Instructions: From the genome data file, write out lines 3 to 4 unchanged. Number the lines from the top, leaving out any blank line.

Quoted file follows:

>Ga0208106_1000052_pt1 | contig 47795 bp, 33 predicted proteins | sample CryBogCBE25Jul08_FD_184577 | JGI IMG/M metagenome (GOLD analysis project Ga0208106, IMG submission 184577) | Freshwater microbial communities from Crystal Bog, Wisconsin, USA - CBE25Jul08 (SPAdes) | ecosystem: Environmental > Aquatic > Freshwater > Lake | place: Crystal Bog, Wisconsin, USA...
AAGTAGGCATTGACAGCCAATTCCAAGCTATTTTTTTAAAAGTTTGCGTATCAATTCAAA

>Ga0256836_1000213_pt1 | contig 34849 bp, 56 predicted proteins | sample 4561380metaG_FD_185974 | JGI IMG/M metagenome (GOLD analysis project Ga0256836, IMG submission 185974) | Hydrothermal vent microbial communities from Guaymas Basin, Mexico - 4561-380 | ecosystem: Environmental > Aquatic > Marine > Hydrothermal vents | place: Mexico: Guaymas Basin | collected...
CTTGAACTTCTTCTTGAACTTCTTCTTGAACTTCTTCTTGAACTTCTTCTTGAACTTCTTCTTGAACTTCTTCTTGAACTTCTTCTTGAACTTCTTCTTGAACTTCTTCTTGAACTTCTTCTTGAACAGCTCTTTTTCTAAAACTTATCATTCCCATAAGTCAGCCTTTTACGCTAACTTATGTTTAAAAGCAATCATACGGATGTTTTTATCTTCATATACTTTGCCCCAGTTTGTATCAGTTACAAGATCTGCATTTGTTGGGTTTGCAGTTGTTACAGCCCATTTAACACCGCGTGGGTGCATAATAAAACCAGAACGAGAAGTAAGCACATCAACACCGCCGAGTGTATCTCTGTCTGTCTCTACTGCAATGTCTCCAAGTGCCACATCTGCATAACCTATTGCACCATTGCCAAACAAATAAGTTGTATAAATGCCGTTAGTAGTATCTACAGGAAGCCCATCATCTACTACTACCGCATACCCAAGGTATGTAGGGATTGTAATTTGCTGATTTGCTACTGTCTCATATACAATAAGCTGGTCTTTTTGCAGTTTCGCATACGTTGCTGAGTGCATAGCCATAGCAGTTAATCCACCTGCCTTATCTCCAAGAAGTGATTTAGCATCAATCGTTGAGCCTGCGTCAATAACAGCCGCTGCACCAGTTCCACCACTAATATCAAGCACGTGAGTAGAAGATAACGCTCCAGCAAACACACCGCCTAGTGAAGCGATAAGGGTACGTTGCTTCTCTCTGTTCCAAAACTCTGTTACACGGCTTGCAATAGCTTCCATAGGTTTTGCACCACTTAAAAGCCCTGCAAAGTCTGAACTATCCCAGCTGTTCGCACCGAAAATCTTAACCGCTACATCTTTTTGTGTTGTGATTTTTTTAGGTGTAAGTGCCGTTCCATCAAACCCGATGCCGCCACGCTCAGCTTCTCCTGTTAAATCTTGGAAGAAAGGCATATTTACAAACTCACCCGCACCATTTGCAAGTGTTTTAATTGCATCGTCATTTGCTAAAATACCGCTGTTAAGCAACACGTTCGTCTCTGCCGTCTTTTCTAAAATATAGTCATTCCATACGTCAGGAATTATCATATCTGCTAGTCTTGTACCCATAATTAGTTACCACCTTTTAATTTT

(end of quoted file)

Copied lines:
>Ga0256836_1000213_pt1 | contig 34849 bp, 56 predicted proteins | sample 4561380metaG_FD_185974 | JGI IMG/M metagenome (GOLD analysis project Ga0256836, IMG submission 185974) | Hydrothermal vent microbial communities from Guaymas Basin, Mexico - 4561-380 | ecosystem: Environmental > Aquatic > Marine > Hydrothermal vents | place: Mexico: Guaymas Basin | collected...
CTTGAACTTCTTCTTGAACTTCTTCTTGAACTTCTTCTTGAACTTCTTCTTGAACTTCTTCTTGAACTTCTTCTTGAACTTCTTCTTGAACTTCTTCTTGAACTTCTTCTTGAACTTCTTCTTGAACAGCTCTTTTTCTAAAACTTATCATTCCCATAAGTCAGCCTTTTACGCTAACTTATGTTTAAAAGCAATCATACGGATGTTTTTATCTTCATATACTTTGCCCCAGTTTGTATCAGTTACAAGATCTGCATTTGTTGGGTTTGCAGTTGTTACAGCCCATTTAACACCGCGTGGGTGCATAATAAAACCAGAACGAGAAGTAAGCACATCAACACCGCCGAGTGTATCTCTGTCTGTCTCTACTGCAATGTCTCCAAGTGCCACATCTGCATAACCTATTGCACCATTGCCAAACAAATAAGTTGTATAAATGCCGTTAGTAGTATCTACAGGAAGCCCATCATCTACTACTACCGCATACCCAAGGTATGTAGGGATTGTAATTTGCTGATTTGCTACTGTCTCATATACAATAAGCTGGTCTTTTTGCAGTTTCGCATACGTTGCTGAGTGCATAGCCATAGCAGTTAATCCACCTGCCTTATCTCCAAGAAGTGATTTAGCATCAATCGTTGAGCCTGCGTCAATAACAGCCGCTGCACCAGTTCCACCACTAATATCAAGCACGTGAGTAGAAGATAACGCTCCAGCAAACACACCGCCTAGTGAAGCGATAAGGGTACGTTGCTTCTCTCTGTTCCAAAACTCTGTTACACGGCTTGCAATAGCTTCCATAGGTTTTGCACCACTTAAAAGCCCTGCAAAGTCTGAACTATCCCAGCTGTTCGCACCGAAAATCTTAACCGCTACATCTTTTTGTGTTGTGATTTTTTTAGGTGTAAGTGCCGTTCCATCAAACCCGATGCCGCCACGCTCAGCTTCTCCTGTTAAATCTTGGAAGAAAGGCATATTTACAAACTCACCCGCACCATTTGCAAGTGTTTTAATTGCATCGTCATTTGCTAAAATACCGCTGTTAAGCAACACGTTCGTCTCTGCCGTCTTTTCTAAAATATAGTCATTCCATACGTCAGGAATTATCATATCTGCTAGTCTTGTACCCATAATTAGTTACCACCTTTTAATTTT